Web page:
The Bainbridge Public Library is dedicated to spreading the joy of reading and the discovery of ideas with not just our local community, but with visitors from near and afar. In addition, the library is fortunate to house beautiful local works of art both inside and outside the building.
Prior to the pandemic, the library celebrated a new local artist (or artists) with an exhibit, which opened monthly on the Island’s First Friday Art Walk tour, and included a reception hosted by the featured artist.
Although the Art Walk has not resumed for the library yet, they are honored to feature “Permission to Pause – The Tiny Talisman Project” by local artist, Deborah Rhee for the months of June and July.
Deborah is an Australian born artist, who moved to the United States with her husband and daughter in 2010. Their first stop was in Texas, where she built a client base which she is still involved with today. From there, Deborah and her family moved to the Bay Area, and eventually, wanting to be near family here on Bainbridge Island, they relocated once again. As she told me, “After 3 moves to 3 states in 8 years, I am forever starting again!” and she certainly has embraced her new start on Bainbridge.
As Deborah told me, “2020 is not likely a year many would wish to repeat but one of the positives was a permission to pause.” As a painter, she thought she would be able to navigate the pandemic by spending long hours in her studio, working out the stress of the situation. Instead, she found that she was stuck, experiencing something akin to the painter’s equivalent of “writer’s block”.
Like many artists, Deborah’s paintings are a means to process her emotions through her work, and although she still painted, her solace came in the form of something different, painting tiny talismans.
The project initially began in 2016 when she was feeling at an all-time low and wondered what she could do to change her perspective on life and the world at large. That change came in the form of a collector of her work, who felt Deborah’s pieces energized her and helped her to re-balance. She requested a custom miniature artwork that she could take with her on her travels.
“On making that tiny talisman for her, I realized that it is something I have to offer and decided to leave miniature artworks in my community for people to randomly find. I hoped it may lift someone’s spirits and make them smile. Science says a smile boosts endorphins in the body, endorphins make us feel good, so that is where I put my energy.” Deborah said of the project.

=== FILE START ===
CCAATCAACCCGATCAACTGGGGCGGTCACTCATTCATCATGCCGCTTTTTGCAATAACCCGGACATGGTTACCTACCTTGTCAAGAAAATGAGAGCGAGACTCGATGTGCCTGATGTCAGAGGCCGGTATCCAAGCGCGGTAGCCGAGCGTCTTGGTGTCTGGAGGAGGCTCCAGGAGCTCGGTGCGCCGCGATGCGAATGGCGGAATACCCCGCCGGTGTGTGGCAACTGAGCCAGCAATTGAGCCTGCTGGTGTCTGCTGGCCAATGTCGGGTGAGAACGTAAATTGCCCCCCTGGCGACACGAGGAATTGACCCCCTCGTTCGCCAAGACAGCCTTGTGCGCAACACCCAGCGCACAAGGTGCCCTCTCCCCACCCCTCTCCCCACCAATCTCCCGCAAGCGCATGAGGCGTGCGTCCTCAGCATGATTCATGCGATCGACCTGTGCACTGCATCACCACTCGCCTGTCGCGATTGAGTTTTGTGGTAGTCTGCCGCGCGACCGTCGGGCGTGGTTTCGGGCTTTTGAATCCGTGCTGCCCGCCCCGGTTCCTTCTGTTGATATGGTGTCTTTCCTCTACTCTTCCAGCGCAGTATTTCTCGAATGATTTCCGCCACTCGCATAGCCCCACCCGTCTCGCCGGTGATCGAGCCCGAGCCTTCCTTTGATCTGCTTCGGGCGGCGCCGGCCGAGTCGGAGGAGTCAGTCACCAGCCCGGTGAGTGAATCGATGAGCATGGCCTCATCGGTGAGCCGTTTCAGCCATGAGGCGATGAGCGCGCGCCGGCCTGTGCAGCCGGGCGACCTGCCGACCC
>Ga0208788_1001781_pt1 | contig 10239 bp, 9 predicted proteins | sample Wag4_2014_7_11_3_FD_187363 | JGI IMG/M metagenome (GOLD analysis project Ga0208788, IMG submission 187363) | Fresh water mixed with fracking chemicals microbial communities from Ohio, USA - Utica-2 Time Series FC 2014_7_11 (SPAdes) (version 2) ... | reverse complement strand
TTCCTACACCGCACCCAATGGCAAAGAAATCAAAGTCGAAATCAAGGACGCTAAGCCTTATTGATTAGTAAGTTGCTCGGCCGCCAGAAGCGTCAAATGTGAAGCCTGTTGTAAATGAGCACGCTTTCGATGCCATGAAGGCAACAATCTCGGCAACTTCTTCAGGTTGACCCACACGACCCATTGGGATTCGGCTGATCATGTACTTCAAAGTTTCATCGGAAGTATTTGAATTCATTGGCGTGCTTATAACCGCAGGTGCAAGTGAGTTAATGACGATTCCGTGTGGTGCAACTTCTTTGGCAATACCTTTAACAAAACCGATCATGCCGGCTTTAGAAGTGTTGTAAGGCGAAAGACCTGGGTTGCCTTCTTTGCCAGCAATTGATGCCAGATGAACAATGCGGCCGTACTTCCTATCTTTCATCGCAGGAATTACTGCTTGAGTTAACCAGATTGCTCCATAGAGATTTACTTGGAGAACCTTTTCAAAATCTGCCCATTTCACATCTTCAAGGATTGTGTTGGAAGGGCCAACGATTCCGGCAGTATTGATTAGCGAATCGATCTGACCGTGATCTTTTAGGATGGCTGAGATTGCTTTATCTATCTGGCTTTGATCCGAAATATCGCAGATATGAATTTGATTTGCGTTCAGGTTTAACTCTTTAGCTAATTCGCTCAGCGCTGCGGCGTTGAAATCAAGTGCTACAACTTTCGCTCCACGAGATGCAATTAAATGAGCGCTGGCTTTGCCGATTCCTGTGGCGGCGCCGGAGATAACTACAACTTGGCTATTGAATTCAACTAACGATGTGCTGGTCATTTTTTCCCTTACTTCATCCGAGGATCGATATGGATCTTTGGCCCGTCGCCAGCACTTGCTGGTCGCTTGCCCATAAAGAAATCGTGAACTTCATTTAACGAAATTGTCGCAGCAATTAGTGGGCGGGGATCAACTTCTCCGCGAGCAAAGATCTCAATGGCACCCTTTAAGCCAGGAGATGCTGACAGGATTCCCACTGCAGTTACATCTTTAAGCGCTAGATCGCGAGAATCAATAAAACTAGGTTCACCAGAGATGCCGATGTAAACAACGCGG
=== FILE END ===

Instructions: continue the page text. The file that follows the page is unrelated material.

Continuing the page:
When the pandemic hit, she no longer felt comfortable leaving seemingly random items for people to collect, however the creation of the talismans were calling out to her and she refocused, turning them into cards and sending them to friends all over the world. She found this process restored her own sense of balance and calm through the application of color and the self-soothing repetition of small mark making, something usually found in her painting practice. She also noted the joy in giving these small pieces helped others to feel good, and in turn it brought further balance to her own work, as she described it, “How often it is, that in giving we receive.”
In addition to sharing her talismans, she discovered it had become a “pay it forward” project that anyone could participate in. She created a Facebook page called Revolution-art with heart, where creators can share their own “tiny talismans” and experiences.
You can find Deborah’s exhibit inside the library entrance on Madison and be sure to visit the garden on High School Road, where you’ll find something special amongst the trees.
Deborah’s primary medium is oil and glaze, its sculptural qualities allowing for brush strokes, scraping, scratching and adding layers of color, which inspires Deborah to paint expressive works of colorful light and intriguing deep texture, creating abstract paintings that spark the imagination and ignite the visual senses. In addition to her painting, she’s spent time experimenting with art journaling and translating the process to smaller works (under the tutelage of Erin Faith Allen).
She also does complimentary consultation for commissions and her works can be shipped domestically and internationally.
The First Friday Art Walks will resume in July 2021 – details to follow.
As always, thank you for supporting your Bainbridge Public Library and local artists. If you have interest in exhibiting your work, feel free to contact Linda Meier, art coordinator, at firstname.lastname@example.org